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1- AGRICULTURE: GENETICALLY MODIFIED CROPS
2- SMES: DRIVING ECONOMIC GROWTH
3- THE QUALITY OF IRRIGATION WATER
4- BUSINESS: THE PICNIC FARMS IN KARACHI
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MAKRAN COASTAL HIGHWAY

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'PICNIC FARMS' BUSINESS IN KARACHI

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The government should provide some legislation or constitute a controlling authority

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By AZAM ALI

Dec 20 - 26, 2004
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The business of 'Picnic Farms' in and around Karachi is now on top among local investors. Businessmen from various sectors, including marriage halls, catering service are rapidly shifting their business into 'Picnic Farms' due to its increasing demand for recreation purposes. There are many supporting reasons behind mushrooming picnic farms from half acre to 28 acres, basic factor behind the business is non-availability of parks and natural spots in the densely populated city.

Of the estimated 100 picnic farms around Karachi, a majority of them, about 70, falls in Gadap area off Super Highway, while the rest are scattered in Malir, Hub and Thatta. The fee for an overnight stay is rather high, but cheaper than any holiday resorts or hill-station in the country, so people prefer these picnic spots for the weekends. They pay Rs4,000 to Rs10,000 for a daylong trip and an additional Rs1,000 for overnight stay, or for booking on Sundays. The size of most of these farms varies between one acre to two acres, and a few even stretch over an area of 28 acres, cut like marriage gardens into different sections.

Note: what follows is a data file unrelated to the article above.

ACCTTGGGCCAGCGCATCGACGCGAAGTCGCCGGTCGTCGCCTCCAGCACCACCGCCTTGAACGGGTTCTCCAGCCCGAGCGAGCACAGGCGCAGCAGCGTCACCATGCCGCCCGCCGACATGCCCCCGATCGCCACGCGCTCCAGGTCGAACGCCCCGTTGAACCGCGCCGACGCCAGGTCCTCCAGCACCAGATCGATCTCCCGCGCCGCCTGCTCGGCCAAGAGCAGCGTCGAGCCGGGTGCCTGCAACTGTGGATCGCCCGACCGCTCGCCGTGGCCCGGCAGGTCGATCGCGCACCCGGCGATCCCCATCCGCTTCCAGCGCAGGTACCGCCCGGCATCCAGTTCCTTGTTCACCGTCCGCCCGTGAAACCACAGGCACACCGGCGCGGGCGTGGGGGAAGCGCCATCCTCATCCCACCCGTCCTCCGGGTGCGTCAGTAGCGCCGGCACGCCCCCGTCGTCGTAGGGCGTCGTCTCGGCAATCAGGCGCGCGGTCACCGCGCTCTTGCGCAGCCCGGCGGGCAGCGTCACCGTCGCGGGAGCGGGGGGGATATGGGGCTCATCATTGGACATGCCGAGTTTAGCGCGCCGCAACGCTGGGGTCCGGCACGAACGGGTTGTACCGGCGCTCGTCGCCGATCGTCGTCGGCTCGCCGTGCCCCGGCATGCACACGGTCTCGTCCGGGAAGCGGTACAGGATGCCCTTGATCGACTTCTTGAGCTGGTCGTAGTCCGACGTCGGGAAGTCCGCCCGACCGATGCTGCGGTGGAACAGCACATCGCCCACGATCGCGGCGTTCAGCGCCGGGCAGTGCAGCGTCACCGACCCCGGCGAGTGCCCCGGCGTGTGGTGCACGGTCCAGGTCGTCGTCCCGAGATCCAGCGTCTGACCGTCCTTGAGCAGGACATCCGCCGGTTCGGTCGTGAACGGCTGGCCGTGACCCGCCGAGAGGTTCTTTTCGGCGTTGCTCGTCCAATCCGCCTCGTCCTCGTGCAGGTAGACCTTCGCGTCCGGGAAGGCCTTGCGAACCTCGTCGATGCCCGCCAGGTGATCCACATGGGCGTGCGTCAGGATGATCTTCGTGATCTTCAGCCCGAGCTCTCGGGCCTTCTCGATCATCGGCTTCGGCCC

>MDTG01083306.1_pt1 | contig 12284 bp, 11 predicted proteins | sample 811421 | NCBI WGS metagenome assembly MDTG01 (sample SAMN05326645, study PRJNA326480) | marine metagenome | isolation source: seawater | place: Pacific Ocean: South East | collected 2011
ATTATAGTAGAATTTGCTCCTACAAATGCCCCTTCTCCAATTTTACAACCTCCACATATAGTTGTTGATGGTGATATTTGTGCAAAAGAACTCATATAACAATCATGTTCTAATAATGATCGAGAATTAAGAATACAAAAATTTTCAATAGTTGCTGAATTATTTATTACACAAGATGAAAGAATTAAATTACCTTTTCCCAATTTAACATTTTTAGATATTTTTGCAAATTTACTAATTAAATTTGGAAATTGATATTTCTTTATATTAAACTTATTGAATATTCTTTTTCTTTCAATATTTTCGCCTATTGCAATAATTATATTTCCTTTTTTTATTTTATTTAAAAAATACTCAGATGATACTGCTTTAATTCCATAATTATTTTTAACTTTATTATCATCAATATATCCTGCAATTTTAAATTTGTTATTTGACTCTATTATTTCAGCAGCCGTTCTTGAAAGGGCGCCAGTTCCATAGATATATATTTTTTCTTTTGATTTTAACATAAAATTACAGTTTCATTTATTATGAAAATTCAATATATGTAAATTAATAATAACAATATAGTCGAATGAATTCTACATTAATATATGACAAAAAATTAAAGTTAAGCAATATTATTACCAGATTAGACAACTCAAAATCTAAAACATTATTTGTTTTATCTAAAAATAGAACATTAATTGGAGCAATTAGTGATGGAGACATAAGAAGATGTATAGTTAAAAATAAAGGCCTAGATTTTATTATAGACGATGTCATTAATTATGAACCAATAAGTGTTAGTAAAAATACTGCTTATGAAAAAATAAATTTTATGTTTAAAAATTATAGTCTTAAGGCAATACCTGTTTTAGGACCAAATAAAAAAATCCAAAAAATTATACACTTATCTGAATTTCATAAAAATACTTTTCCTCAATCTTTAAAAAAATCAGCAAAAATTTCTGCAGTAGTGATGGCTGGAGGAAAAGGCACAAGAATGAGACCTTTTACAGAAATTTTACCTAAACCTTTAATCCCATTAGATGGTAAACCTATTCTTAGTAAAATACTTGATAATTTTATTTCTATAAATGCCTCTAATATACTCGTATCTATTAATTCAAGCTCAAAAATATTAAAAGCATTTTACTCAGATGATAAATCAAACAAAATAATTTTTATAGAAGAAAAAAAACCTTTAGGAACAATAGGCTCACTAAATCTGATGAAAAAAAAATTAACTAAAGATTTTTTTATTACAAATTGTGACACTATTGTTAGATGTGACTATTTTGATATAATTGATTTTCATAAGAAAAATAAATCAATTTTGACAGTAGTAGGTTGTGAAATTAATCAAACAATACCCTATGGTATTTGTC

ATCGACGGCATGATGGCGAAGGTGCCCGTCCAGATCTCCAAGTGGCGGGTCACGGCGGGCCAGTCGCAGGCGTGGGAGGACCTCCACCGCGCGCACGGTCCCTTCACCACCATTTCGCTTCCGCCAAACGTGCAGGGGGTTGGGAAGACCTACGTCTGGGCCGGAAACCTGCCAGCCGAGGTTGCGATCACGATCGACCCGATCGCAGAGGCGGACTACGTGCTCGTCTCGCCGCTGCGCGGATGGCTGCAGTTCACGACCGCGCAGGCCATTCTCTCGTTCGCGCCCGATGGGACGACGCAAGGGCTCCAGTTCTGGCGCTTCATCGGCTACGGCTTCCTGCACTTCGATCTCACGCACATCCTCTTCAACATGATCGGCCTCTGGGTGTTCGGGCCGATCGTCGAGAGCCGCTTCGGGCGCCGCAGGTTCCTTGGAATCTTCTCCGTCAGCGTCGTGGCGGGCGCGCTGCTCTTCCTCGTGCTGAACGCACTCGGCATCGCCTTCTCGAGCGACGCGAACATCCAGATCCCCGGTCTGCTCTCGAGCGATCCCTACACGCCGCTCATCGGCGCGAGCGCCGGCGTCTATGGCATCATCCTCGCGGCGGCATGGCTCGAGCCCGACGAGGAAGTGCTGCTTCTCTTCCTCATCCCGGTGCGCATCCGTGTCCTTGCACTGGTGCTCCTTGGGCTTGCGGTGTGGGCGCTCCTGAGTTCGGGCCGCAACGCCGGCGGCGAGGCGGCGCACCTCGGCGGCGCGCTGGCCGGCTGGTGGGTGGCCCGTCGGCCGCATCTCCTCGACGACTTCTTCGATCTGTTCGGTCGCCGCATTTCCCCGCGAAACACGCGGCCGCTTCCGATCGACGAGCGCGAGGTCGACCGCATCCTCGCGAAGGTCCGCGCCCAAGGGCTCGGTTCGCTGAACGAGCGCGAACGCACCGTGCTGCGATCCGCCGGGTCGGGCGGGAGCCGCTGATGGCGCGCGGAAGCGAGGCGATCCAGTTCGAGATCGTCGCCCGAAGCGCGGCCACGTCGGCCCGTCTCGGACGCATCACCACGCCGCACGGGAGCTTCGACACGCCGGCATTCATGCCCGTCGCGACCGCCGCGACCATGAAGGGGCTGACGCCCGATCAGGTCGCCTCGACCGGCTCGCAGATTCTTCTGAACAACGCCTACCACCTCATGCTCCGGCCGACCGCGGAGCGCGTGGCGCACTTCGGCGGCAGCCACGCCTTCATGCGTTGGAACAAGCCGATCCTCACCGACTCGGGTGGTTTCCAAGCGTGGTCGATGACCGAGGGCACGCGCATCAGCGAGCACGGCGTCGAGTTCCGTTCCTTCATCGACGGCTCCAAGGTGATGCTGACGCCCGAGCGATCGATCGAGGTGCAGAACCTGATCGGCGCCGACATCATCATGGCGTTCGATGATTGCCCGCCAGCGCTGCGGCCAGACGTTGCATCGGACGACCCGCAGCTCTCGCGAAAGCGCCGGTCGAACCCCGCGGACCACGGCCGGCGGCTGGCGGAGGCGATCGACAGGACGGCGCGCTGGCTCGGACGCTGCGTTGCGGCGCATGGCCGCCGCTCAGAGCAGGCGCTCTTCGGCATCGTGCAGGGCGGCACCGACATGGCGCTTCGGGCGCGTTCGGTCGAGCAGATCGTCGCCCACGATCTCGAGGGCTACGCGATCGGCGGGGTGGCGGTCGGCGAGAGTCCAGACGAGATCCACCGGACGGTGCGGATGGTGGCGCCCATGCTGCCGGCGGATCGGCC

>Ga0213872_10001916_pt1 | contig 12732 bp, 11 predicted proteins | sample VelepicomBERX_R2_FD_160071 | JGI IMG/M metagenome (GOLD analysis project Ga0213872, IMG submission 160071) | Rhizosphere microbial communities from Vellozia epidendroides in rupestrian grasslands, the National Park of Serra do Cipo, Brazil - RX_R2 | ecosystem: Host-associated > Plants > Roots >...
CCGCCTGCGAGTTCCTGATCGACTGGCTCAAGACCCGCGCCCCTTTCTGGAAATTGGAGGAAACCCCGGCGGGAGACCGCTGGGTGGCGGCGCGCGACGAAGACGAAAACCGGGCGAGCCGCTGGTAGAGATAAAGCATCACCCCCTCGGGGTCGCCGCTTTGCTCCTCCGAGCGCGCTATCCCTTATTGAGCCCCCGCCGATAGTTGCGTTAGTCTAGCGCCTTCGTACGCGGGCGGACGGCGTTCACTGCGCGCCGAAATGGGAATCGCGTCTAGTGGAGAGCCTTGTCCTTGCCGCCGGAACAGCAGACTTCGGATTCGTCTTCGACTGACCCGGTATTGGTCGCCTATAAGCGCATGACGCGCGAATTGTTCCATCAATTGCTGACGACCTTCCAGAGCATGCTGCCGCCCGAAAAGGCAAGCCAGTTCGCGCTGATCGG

Think of a farm picnic and the following come to mind: birds, plants, orchards, thatched-roof village huts equipped with modern-day facilities, tiled swimming pools, grassy fields for grazing animals, horse riding etc.

"I had anticipated seeing a lot of trees, orchards, animals and village life before going there, but I was disappointed to see it was just like a residential compound enclosed in a boundary wall. One may call it a rest house but not a picnic farm," says Sadaf Siddique, who works in a private company. She visited a farm in Gadap area with her family some weeks before the holy month of Ramazan.

Sadaf, who visited the same farm thrice as the owner being a friend of her uncle gave them discounted booking rates, says they changed the water in the swimming pool only on the first day of the week. "We found the pool clean when we visited the farm on Tuesday but the water was very dirty on Sundays," she adds.

"Some farms even supply their pools with muddy canal water, which is unhygienic and not fit for health. A few others, however, have filter plants set up on the site to drain and release fresh water into the pool," says Muzaffar Ahmed, a banker, who is developing a 16-acre farm on Bhambhore Road off National Highway.

Muzaffar decided to invest in the agriculture farm after he saw the overall situation in the city not conducive for starting up a new business venture; later, moved by the trend, he planned to use it also as a picnic resort for family, friends and acquaintances.

However, Valeed Arsalan Khan, a first year college student, who has visited different picnic farms located in Hub and Gadap as part of his school outings and sometimes with the family, has had different experiences. "I had great time swimming in the pool, playing indoor games at night, watching the deer in the open, and caged monkeys mimicking the visitor," he says. However, he greatly missed an artificial lake for boat pedaling and orchards.